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I've connected eight 8x8 leds matrices to an Arduino, to display a scrolling banner.

When I developed it on an Arduino Leonardo powered by USB, everything worked fine.

When I moved the solution to an Arduino Pro Mini, I tried to use the onboard voltage regulator (using the RAW pin) but it only worked half of the time (the other half of the time, I only had 2V on the VCC pin of the Arduino).

Even when it was working, the Arduino was very hot after a few seconds, so I assumed the leds required too much power for the onboard regulator, and I moved to a breadboard power supply (see picture).

From left to right: The Arduino Pro Mini, the power supply and the power brick - The led matrices are on the top

That's where things start being confuse :

  • If I keep the power supply switch on and plug/unplug the power-brick to the main, it works flawlessly and I got 4.8V on the Arduino's VCC pin
  • But whenever I try to use the power switch on the power supply, the leds turn on but the Arduino doesn't do anything and its VCC pin is about 2.4V

I would like to know what I'm doing wrong, and how to prevent this kind of failure to happen.

PS: The power brick is ratted for 12V 1.5A; There are 512 leds but they are driven by eight MAX7219 and AFAIU only 64 of them can be lit at the same time

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    \$\begingroup\$ Start reading datasheets, especially those parts where it states how much power things consume and how much power they can deliver, switch etc. \$\endgroup\$ – PlasmaHH Mar 20 '17 at 10:17
  • \$\begingroup\$ I tried to do that, but it seems I failed... The issue may be that for some reason when using the switch, the leds initialize with "full on" pattern... which I took care of avoid in my program, but I didn't expect it to be the default state (still, I don't understand why they don't do this when I plug directly the power supply...) \$\endgroup\$ – LeFauve Mar 20 '17 at 13:31
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    \$\begingroup\$ You likely get into display test mode and stuck there by leaving the SOA of any of the involved devices. What you are seeing is not the issue, but a symptom, the issue is you are leaving the SOA of at least the regulator. \$\endgroup\$ – PlasmaHH Mar 20 '17 at 13:42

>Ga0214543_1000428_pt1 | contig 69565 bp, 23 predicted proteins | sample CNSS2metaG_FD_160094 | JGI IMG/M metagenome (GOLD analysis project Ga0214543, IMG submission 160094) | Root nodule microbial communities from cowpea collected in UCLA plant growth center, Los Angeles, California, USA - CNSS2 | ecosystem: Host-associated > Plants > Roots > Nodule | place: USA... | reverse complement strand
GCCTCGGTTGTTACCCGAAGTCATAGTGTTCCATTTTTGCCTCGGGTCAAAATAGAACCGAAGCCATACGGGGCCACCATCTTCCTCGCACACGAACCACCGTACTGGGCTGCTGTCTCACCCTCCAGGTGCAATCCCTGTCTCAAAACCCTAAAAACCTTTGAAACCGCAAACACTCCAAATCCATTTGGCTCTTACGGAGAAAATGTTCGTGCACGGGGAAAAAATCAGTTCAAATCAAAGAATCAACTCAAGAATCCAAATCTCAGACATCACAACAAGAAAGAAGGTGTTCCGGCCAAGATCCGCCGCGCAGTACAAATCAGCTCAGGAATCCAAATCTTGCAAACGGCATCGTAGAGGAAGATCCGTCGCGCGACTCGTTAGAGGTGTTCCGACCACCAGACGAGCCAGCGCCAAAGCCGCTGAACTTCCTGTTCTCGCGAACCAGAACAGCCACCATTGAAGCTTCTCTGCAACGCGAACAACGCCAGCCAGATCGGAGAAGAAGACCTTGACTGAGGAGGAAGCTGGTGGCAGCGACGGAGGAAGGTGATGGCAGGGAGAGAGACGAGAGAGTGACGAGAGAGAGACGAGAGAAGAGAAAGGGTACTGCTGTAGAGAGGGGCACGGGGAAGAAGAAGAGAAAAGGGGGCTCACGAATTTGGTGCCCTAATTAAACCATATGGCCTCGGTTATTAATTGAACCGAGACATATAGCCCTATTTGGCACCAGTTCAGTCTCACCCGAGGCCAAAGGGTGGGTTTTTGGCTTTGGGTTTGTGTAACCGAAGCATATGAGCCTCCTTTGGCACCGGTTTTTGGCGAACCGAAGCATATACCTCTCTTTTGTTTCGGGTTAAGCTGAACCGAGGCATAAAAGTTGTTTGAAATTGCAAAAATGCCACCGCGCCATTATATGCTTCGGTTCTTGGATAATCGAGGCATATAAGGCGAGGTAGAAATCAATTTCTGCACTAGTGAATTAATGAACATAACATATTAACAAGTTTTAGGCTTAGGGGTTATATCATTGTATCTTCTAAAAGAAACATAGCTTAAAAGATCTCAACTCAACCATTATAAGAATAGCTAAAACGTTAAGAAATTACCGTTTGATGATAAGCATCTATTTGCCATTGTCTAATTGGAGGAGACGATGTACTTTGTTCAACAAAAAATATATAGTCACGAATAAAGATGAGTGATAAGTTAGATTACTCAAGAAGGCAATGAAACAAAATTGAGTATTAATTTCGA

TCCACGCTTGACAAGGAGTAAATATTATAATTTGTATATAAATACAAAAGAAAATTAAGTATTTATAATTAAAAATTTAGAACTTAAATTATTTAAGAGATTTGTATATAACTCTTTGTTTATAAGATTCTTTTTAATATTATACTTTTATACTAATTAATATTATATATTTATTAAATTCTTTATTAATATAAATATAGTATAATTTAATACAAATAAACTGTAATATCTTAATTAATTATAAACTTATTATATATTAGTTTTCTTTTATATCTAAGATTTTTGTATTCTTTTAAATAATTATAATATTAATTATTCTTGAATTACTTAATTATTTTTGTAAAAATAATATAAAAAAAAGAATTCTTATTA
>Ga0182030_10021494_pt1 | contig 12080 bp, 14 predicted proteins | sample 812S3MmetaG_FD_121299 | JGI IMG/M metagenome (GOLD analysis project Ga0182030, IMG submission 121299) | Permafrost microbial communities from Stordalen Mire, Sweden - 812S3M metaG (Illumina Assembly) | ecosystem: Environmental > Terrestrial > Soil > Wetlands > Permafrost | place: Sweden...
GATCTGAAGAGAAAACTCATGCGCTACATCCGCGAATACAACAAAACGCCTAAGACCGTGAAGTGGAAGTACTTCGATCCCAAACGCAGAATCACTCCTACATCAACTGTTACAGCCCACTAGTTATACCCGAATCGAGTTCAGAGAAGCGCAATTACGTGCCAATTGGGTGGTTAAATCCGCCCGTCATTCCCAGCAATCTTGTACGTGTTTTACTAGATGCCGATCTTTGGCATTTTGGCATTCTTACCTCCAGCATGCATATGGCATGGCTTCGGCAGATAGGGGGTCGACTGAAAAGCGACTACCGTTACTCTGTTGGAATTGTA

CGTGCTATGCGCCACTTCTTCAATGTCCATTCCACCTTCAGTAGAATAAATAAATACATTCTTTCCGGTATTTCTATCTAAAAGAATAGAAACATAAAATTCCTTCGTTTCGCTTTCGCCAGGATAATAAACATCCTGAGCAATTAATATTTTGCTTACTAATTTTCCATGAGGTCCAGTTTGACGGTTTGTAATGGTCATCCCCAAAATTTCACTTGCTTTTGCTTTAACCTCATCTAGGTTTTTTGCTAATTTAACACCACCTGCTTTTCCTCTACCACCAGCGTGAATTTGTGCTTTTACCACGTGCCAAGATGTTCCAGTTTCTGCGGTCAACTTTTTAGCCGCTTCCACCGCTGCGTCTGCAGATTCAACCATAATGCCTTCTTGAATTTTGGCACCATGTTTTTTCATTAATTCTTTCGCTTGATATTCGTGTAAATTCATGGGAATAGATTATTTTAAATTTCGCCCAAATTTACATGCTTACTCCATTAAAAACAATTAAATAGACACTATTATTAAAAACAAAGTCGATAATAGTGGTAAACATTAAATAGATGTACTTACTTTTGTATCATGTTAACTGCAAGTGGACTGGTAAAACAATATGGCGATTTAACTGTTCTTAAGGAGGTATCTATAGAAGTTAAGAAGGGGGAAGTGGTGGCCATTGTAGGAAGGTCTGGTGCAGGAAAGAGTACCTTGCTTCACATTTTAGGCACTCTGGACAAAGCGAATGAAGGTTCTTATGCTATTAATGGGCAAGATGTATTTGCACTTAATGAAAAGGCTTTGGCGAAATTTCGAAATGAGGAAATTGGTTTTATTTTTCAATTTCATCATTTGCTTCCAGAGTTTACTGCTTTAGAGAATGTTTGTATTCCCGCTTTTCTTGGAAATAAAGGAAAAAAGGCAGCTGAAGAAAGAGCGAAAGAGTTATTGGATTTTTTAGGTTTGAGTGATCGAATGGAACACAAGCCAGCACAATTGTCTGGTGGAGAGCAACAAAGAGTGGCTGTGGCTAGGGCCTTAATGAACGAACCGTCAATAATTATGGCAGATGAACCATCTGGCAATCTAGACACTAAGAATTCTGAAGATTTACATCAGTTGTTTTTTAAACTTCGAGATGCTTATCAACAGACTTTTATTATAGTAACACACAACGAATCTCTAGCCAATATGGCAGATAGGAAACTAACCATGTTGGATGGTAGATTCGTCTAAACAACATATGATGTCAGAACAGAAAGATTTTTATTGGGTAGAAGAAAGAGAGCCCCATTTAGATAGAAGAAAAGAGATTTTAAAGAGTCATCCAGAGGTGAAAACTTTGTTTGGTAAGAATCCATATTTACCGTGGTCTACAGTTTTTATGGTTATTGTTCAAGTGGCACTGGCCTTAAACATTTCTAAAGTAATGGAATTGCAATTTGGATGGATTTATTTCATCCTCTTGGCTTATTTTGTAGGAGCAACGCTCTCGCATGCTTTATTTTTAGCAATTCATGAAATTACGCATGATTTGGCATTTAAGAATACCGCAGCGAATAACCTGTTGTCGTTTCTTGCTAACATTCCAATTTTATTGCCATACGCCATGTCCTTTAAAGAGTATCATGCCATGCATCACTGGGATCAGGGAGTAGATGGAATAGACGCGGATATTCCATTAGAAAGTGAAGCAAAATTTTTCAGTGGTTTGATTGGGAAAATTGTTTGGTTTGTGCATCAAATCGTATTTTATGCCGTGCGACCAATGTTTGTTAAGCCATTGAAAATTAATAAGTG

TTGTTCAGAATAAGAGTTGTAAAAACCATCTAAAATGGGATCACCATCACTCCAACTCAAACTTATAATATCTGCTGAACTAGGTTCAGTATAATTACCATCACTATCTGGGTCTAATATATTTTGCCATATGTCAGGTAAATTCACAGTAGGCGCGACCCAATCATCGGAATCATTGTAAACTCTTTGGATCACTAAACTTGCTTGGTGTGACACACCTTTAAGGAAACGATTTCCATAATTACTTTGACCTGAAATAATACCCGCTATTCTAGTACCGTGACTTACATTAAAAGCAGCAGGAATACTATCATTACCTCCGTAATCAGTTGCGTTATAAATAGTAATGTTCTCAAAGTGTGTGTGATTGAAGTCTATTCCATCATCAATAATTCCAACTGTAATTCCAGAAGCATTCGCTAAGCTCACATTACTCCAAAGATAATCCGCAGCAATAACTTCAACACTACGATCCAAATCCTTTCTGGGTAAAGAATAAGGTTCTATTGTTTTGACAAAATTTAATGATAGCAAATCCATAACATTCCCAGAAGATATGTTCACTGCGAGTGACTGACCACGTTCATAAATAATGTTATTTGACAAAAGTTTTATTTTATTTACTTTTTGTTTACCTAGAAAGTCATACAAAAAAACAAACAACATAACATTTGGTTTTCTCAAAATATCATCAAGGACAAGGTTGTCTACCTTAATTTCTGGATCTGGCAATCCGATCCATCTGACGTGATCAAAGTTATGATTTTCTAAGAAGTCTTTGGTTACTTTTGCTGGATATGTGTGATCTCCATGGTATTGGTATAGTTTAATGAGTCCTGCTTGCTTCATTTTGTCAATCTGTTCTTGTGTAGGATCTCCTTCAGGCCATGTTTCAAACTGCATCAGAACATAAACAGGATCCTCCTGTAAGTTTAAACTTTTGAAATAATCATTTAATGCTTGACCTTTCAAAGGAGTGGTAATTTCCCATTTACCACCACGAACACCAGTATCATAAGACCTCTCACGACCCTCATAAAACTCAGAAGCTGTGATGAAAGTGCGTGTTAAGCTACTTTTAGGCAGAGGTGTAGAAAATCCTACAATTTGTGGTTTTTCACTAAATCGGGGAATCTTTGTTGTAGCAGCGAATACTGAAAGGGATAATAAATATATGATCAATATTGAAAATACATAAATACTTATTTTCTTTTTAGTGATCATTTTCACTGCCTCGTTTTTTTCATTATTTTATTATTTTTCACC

• \$\begingroup\$ Thanks for the feedback. The regulator is rated for 1A which seems to not be enough (also, I failed to take into account the 7W dissipation @SamGibson mentions in his reply...). I learned a few things tonight, thanks to you guys :o) \$\endgroup\$ – LeFauve Mar 20 '17 at 14:09
  • \$\begingroup\$ 1A might be enough, but the SOA is not just a single number that needs to match up, you may need to think of it more as a multi dimensional simplex. \$\endgroup\$ – PlasmaHH Mar 20 '17 at 14:11
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Considering the number of LEDs, the current draw must be quite high, like 1-2 amps.

I assume the LED matrix needs 5V supply. It would be unreasonable to power it from a linear regulator (such as the one on your YwRobot board) because it would dissipate lots of heat. I see a SOT223 regulator on this board; if the LEDs draw 1 Amp, from 12V, it will dissipate (12V-5V)*1A = 7 watts, which is way above what a SOT220 can do. Therefore, it will overheat and shut down, or burn.

You should power it directly with a supply of appropriate voltage and current capacity.

I see from the picture that you run the high current supply through the arduino, which is definitely not recommended!

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  • \$\begingroup\$ Thanks for the reply. I had calculated I needed less than 800 mA for all the leds. I'm not sure for the Arduino but since the bigger version can be powered by USB I assumed it would be less than 500 mA. Of course, I was probably wrong... So if I understand you, I should find a 5V*2A power supply? Also I'm not sure what you mean by "run the high current supply through the arduino". The VCC of the Arduino is connected to the 5V output of the SOT223 thing. How should I connect it (assuming I don't try to power as much leds). \$\endgroup\$ – LeFauve Mar 20 '17 at 13:39
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    \$\begingroup\$ Yeah, get a 5V 1-2A cellphone charger. And connect GND/VCC to LED display directly, without routing high current through arduino. \$\endgroup\$ – peufeu Mar 20 '17 at 13:48
  • \$\begingroup\$ I think I already do that (the black & white wires are GND/5v from the power supply to the Arduino GND/VCC and the black & red wires are the same GND/5V from the power supply going directly to the LED display). I apologize for the quality of the picture though, which makes it hard to see which cables go out of the power supply. \$\endgroup\$ – LeFauve Mar 20 '17 at 13:58
  • \$\begingroup\$ OK! I didn't see it on the pic. Then this part is OK. \$\endgroup\$ – peufeu Mar 20 '17 at 14:01

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